A consumer proposal is a legally binding agreement regulated by the Office of the Superintendent of Bankruptcy. If you are facing financial challenges, you are within your rights to ask for debt forgiveness.
If you are no longer able to pay back all of your debts, a Licensed Insolvency Trustee (LIT) can reduce your debt load to a fraction of what you owe, often between 30 and 70 per cent, by negotiating with your creditors on your behalf.
A consumer proposal offers you protection from your creditors. It will stop your creditors from taking legal action against you, garnisheeing your wages, and even calling you.
A consumer proposal includes most debts that are unsecured, or without collateral. Examples of unsecured debts are:
Secured debts, such as a mortgage or car loan, cannot be included in a consumer proposal. A secured debt is debt that is backed by an asset.
A consumer proposal does not include secured debt, such as a mortgage debt or a vehicle loan, and remains separate from these financial commitments. As long as you’re able to keep up with your mortgage or car loan payment during the term of your consumer proposal, you can keep these assets. In many cases, a consumer proposal makes keeping up with secured debt payments a lot easier, because the rest of your financial situation is under control.
To qualify, you must meet certain requirements before filing a consumer proposal.
For many people who find themselves unable to pay back their debts, a consumer proposal is an effective strategy for eliminating debt without losing any of your assets.
Many people who fear they might have to declare bankruptcy are often able to solve their debt problems by filing a consumer proposal.
You can read more about the key differences between a consumer proposal and bankruptcy here.
In the example below, a woman named Mary is carrying $25,000 in credit card debt. She files a consumer proposal, and a Licensed Insolvency Trustee negotiates with her creditors so that she only has to repay 60% of her debt, or $15,000, over a period of five years.
|Mary's Consumer Proposal||Credit Counselling||Debt Consolidation Loan||"Do-it-yourself" Budgeting|
|Terms||Pay back 60% of original amount owed||Pay back debt in full with no interest, plus a "fair share fee" equal to 10% of debt||Pay debt in full at 12% interest, compounded annually||Pay back debt in full at 19% interest, compounded annually|
Compared to other forms of debt consolidation, the consumer proposal is the most cost efficient and puts you on a path towards becoming debt-free.
A consumer proposal can bring tremendous relief to people who are struggling with debt. Here’s a debt story about new parents who were struggling with shortage of work and a second maternity leave and found relief in filing a consumer proposal.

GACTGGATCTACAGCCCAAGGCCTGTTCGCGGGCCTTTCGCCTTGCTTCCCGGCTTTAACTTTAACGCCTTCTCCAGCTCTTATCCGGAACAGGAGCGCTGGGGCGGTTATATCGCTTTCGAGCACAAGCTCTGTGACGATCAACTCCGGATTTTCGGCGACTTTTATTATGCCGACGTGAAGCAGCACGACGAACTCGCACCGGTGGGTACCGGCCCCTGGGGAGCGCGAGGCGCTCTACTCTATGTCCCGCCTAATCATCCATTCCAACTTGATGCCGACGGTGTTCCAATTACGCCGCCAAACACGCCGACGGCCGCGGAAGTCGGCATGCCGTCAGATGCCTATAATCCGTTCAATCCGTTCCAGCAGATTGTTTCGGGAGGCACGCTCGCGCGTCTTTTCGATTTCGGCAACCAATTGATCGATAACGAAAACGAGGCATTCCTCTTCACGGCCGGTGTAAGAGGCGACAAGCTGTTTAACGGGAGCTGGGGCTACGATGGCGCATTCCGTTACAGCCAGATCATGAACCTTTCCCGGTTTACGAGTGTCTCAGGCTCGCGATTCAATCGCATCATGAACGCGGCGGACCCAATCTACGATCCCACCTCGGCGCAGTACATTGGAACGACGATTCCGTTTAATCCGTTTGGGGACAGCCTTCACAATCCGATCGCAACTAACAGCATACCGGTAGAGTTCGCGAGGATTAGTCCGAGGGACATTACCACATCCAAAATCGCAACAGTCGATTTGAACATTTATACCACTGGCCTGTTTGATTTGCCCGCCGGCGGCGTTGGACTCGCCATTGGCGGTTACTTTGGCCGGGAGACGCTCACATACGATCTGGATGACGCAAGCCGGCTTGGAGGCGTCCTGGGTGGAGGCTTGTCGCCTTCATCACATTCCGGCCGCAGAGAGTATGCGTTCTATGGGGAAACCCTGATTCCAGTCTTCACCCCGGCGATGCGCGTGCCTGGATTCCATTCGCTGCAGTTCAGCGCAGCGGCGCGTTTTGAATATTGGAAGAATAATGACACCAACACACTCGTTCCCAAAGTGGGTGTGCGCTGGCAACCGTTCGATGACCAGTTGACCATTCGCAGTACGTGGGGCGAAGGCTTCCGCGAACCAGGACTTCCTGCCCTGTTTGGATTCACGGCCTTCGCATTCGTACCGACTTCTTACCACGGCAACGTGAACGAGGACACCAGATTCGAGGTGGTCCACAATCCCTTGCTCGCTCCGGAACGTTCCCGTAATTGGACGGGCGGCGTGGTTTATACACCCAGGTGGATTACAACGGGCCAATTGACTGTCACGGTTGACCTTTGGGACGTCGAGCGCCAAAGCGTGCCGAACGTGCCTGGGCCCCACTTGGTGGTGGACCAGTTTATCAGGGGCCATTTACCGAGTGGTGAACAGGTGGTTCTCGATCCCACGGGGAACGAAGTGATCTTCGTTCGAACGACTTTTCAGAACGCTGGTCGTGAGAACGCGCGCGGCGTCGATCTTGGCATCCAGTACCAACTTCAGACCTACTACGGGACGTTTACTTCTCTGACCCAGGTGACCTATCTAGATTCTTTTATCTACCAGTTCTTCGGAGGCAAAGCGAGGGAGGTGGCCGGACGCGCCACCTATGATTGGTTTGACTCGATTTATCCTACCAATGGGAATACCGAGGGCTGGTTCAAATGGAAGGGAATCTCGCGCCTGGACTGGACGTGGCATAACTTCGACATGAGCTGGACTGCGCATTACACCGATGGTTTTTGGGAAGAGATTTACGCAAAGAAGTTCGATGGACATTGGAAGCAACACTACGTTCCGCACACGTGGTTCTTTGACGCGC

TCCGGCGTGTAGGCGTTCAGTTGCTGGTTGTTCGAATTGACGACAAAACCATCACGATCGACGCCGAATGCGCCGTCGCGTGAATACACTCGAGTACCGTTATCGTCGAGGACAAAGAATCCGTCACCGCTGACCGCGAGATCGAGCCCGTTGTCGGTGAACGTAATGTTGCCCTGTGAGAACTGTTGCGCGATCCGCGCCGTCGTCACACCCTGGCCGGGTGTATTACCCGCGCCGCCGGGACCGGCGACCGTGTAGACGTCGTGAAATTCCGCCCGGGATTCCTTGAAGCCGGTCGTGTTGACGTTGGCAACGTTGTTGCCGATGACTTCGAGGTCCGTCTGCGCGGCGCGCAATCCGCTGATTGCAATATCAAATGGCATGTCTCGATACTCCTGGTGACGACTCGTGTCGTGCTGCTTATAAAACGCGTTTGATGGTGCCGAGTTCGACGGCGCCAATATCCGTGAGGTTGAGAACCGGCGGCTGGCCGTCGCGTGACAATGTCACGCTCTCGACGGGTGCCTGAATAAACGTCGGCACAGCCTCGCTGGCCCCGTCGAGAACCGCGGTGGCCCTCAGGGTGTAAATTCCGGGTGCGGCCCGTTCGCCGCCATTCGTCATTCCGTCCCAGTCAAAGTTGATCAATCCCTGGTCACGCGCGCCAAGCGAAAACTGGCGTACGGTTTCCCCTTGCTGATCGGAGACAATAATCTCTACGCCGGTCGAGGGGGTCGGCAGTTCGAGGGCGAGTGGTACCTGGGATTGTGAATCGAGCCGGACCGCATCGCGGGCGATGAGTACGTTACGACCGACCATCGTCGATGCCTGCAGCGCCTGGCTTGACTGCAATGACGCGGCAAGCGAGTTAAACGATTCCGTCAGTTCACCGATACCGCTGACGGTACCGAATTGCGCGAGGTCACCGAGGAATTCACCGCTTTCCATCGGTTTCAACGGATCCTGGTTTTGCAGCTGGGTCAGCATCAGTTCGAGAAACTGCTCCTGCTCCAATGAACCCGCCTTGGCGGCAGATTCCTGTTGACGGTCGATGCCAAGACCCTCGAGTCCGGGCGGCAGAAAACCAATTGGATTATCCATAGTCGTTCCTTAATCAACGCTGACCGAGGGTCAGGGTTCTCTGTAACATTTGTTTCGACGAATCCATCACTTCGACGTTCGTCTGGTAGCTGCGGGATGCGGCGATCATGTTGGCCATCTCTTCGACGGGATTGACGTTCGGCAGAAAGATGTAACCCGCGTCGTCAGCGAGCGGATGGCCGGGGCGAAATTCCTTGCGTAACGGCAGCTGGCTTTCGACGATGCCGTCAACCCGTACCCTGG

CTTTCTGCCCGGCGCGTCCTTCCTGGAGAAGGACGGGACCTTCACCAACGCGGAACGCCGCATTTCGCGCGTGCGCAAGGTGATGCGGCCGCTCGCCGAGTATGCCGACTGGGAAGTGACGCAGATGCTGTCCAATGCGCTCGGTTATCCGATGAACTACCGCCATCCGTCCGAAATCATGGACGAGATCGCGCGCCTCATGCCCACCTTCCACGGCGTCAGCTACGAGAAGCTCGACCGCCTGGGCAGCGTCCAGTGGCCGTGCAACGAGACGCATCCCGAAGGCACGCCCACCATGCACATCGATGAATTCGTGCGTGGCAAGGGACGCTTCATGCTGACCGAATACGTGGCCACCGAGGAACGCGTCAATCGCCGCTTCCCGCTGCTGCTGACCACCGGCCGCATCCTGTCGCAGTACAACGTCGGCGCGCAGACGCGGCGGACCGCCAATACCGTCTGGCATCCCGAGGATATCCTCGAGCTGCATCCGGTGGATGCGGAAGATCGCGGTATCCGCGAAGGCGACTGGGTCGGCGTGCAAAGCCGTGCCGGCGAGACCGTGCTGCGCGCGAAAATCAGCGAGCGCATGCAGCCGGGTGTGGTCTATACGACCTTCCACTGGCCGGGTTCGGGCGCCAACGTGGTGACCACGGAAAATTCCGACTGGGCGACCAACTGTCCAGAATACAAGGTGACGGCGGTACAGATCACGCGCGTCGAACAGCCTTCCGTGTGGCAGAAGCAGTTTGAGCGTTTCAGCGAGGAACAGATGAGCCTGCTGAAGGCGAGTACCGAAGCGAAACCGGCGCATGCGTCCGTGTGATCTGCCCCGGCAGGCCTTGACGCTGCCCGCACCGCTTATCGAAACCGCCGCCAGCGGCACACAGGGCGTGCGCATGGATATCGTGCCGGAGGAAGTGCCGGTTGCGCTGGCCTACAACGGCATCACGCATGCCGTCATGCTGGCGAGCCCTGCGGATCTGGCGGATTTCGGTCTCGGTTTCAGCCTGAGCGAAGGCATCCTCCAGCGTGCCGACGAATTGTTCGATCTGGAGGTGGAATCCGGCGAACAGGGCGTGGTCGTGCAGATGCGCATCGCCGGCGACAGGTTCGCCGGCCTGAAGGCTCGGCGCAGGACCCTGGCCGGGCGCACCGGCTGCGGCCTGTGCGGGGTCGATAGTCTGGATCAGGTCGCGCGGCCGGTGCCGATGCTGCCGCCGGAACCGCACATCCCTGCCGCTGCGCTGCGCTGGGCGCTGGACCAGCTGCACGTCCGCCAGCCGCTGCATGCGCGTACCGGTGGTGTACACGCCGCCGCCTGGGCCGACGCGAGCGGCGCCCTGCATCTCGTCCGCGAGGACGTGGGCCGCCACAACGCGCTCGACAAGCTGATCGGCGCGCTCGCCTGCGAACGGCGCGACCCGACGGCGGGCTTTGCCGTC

The BDO Licensed Insolvency Trustee was able to renegotiate their debt from $95,000 to $43,700, a reduction of 46 per cent.
Everyone’s situation is different, but typically, a consumer proposal can reduce your debt load by 30 to 80 percent.
A consumer proposal can provide immediate debt relief and a path to becoming debt-free, but it will temporarily affect your credit rating.
Once your LIT files your consumer proposal, it will result in an R7 rating on your credit report, the second lowest rating that reporting agencies, like TransUnion or Equifax, use. The consumer proposal will remain on your credit report for six years from the date of your filing or three years after you are discharged from the proposal, whichever comes first.
A consumer proposal impacts your credit, but it doesn’t last forever. Your Licensed Insolvency Trustee can advise you on the different ways you can rebuild your credit, during and after your consumer proposal.
A consumer proposal can free up significant financial resources that could help you in the short term and the long term. It’s a chance to create breathing room in your budget so can focus on meeting your financial goals.
A Licensed Insolvency Trustee is the only professional licensed and authorized to file a consumer proposal on your behalf.
They are the most qualified to help you understand your financial situation and the different debt relief strategies that are available to you, from debt consolidation to bankruptcy, and everything in between.
Your first meeting with an LIT is free. During your consultation, your LIT will be able to give you a full debt assessment, an explanation of each option and their recommendation for your best step forward. The initial consultation usually lasts about one hour, and you are under no obligation to pursue any of our services.
For anyone struggling with a heavy debt load, a consumer proposal can provide immediate debt relief and a path to becoming debt-free. And while a consumer proposal will affect your credit, you can rebuild your credit after your consumer proposal is completed.
Debt problems don’t always happen overnight. Yes, financial trouble can occur quickly and unexpectedly. A job loss or a vehicle breakdown could result in a sudden increase in how much debt you’re carrying. But, for many people, debt gradually spirals out of control over time. You might not realize it’s happening until your debt becomes unmanageable. Here are five common signs that you may be experiencing debt problems, and steps you can take to help solve the problems and become debt-free.
Finding out that your soon-to-be spouse has a lot of debt can be shocking, but it can also leave you wondering how that debt will affect your finances. Debt can have a lasting impact on the financial and emotional health of a married couple, so the more you know about your individual and joint debt obligations the better. Here are answers to five common questions about how to deal with debt in your marriage.
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